Martin Dairy Ltd is one of the South-West's larger milk producers. A family concern, it's owned and run by Richard Martin, his parents Tim and Donna, and sister Emma.
Trethick Farm is located at St Mabyn, in the area between Bodmin, Wadebridge and Camelford, and is home to a 1000-strong dairy herd, with 700 followers, and “a bit of beef,” Richard explains. “In total, we farm around 1700 acres, of which 220 grows winter wheat, 500 is maize, with the rest down to grass for grazing and forage production.
“The soils are fairly forgiving, but will dry out if we get prolonged spells without rain, and the terrain is generally gently sloping, with some of the steeper fields grazed.
“I'm the main tractor driver, with one other driver full-time on field work, but when we're busy we have staff around the dairy who like to be involved in tractor work as they enjoy it and it makes a change. Staff numbers vary accordingly, but over the year would average around 15, full- and part-time.”
A Massey Ferguson tractor first entered the farm's fleet in 2007, when regional dealership Alan Snow in Launceston was awarded the MF franchise. “It was a 6495, which they had been running as a demonstrator,” Richard recalls. “I was really impressed with it and the deal was not to be missed. Everything has been Massey ever since.”
This is evidenced by the farm's current line-up:
2020 MF 8730 S (replacing 2017 MF 7726)
2019 MF 8740 S (2017 MF 7726)
2018 MF 7726 (2016 MF 7626)
2020 MF 7718 ( 2018 MF 7718)
2020 MF 7718 with MF loader (2018 MF 7718)
2018 MF 5709 with loader (2007 MF 5445)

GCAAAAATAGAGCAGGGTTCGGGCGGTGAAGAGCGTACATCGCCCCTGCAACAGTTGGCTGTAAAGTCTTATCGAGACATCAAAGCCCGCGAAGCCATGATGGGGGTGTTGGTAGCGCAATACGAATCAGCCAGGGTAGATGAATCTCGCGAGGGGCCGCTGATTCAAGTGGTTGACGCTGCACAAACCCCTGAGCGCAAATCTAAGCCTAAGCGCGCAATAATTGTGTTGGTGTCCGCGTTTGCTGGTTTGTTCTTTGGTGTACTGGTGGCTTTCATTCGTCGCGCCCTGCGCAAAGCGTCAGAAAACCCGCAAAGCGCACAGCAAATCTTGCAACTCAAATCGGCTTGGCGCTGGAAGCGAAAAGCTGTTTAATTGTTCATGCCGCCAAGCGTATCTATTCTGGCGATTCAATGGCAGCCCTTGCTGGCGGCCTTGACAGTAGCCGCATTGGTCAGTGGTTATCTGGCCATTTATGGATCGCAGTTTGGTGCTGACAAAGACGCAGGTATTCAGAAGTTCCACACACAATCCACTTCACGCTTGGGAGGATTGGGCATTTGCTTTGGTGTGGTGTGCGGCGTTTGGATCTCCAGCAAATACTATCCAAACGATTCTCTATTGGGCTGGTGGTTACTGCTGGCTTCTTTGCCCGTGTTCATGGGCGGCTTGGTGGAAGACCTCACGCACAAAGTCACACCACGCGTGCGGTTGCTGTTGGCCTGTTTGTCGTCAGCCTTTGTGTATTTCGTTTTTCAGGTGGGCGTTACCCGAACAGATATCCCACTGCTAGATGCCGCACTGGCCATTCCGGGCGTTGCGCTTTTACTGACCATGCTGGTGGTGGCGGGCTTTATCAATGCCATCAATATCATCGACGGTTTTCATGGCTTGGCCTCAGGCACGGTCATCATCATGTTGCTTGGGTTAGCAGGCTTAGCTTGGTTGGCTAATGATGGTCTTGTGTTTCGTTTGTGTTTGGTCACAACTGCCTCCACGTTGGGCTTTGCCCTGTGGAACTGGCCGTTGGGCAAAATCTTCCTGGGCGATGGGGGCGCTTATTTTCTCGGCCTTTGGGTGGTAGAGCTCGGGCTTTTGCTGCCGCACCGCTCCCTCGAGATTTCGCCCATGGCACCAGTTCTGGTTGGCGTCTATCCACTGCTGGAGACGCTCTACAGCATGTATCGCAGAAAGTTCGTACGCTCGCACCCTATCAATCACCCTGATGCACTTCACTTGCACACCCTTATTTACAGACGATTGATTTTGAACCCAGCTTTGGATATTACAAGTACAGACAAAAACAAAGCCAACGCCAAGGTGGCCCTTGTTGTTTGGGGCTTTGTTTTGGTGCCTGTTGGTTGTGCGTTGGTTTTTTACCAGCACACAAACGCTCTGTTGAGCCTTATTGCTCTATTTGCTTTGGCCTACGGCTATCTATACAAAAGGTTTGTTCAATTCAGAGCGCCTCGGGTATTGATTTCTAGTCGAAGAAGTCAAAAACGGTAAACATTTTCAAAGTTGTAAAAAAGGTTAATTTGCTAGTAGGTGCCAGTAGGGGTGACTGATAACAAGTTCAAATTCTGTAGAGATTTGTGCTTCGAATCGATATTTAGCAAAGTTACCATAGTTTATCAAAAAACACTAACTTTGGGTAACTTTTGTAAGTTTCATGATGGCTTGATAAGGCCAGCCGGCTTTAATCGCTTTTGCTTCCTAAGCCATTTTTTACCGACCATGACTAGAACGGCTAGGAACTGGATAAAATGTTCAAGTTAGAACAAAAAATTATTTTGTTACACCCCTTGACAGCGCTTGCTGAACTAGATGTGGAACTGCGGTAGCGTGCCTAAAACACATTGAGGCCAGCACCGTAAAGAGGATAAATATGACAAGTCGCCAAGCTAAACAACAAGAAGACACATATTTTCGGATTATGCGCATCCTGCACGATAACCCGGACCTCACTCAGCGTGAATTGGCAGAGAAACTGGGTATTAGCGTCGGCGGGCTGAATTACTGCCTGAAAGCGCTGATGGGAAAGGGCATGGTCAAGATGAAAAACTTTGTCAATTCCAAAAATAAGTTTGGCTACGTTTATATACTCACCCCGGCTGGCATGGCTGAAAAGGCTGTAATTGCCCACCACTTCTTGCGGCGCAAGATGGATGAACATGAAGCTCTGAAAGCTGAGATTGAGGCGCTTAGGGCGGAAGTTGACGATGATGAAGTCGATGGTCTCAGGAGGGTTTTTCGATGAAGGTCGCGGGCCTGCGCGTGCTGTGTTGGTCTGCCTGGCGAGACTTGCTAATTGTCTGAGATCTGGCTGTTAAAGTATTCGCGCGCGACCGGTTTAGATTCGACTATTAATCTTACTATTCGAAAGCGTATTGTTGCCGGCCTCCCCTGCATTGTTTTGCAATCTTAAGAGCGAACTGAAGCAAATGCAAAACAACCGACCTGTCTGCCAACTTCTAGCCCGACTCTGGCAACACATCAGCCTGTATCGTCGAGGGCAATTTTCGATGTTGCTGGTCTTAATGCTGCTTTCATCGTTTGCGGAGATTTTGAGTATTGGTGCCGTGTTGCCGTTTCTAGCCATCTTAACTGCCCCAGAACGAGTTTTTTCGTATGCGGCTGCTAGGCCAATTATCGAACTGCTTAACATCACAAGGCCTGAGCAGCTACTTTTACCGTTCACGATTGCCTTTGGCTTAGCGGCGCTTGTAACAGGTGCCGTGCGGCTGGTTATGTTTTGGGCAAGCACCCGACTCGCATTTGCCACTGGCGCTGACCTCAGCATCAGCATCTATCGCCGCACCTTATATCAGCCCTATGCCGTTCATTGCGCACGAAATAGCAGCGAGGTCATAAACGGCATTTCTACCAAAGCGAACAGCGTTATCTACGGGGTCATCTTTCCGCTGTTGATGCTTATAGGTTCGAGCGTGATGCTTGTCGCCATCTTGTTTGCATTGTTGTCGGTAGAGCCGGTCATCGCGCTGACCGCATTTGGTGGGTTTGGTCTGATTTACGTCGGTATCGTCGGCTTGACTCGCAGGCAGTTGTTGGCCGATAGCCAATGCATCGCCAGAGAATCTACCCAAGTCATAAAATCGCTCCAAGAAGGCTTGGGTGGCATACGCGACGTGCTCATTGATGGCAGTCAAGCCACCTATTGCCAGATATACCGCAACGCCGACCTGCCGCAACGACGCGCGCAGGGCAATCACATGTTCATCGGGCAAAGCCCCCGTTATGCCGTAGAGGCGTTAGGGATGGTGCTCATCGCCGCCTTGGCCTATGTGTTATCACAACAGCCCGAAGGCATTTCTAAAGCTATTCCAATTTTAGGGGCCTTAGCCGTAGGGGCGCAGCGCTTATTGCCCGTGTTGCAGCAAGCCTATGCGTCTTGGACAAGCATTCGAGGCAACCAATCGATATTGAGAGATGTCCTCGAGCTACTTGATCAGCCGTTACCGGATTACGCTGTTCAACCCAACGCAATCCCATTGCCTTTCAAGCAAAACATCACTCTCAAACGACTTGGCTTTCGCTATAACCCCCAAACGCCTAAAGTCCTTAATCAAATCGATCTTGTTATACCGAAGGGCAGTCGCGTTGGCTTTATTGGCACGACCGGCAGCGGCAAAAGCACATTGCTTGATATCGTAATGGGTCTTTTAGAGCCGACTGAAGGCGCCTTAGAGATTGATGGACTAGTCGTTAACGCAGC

2020 MF 4707 (2018 MF 4707)
2019 MF 4707 (2017 MF 4707)
There's also a new MF 7726 VT NEXT Edition on order.
“Both 4707s have big scrapers on,” Richard explains, “one of the 7718s lives on Keenan, the other does all the running around with the loader, the 5709 is the stockman's tractor for doing his rounds and the four big tractors do most of the fieldwork, slurry and dung.
“The 8740 works on mowing, ploughing, combination drilling, umbilical spreading, baling and cultivations, while the 8730 is back-up for that one and also engaged on slurry tanking, umbilical pumping and buck-raking.
The 7726 is used for raking grass, spraying, fertiliser spreading, ploughing, cultivations and umbilical pumping, while the 7726 is employed on trailer and tanker work, hedge- trimming and dung spreading.
Important considerations for many farmers in this part of the country can be road work and field access. When Richard was weighing the option of trading up to the 8700s, he feared they may be just too big for the locality. “I needn't have worried, though, as the tightness of their turning circle, agility and all-round manoeuvrability mean we can get everywhere with ease,” he states.
“We like the Masseys as a brand because they give us great value for money, and we find them very good on fuel,” Richard reports. “Also, the warranty package is brilliant. We all find them comfortable to drive and they have all the features we need to achieve maximum efficiency.”
Pressed to identify any aspect of the farm's MF fleet that he would change, Richard says: “I'd like to see more storage for drinks, packed lunches, etc. It's little things that make such a difference when you're in a tractor day after day. The 7700s do all we ask of them, but we've had to put on additional tool boxes to meet our needs.”
He adds that the cab suspension on the MF 8700s would benefit the 7700s.
However, Richard has nothing but praise for the part played by Snow's. “They've looked after us incredibly well since we bought our first Massey, which is why we've stayed with the brand.
“While I usually deal with Wayne (sales) or Yvette (service). I've got most of the engineers' numbers in case there's an urgent problem out of hours. Normally, though, if needed, someone is with us within the hour and another tractor offered if it can't be fixed on farm.
“I do feel Snow's go the extra mile for us: nothing is ever too much of a problem, including farm call-outs, where the presence of a helpful, knowledgeable engineer can make a big difference to how the day pans out.”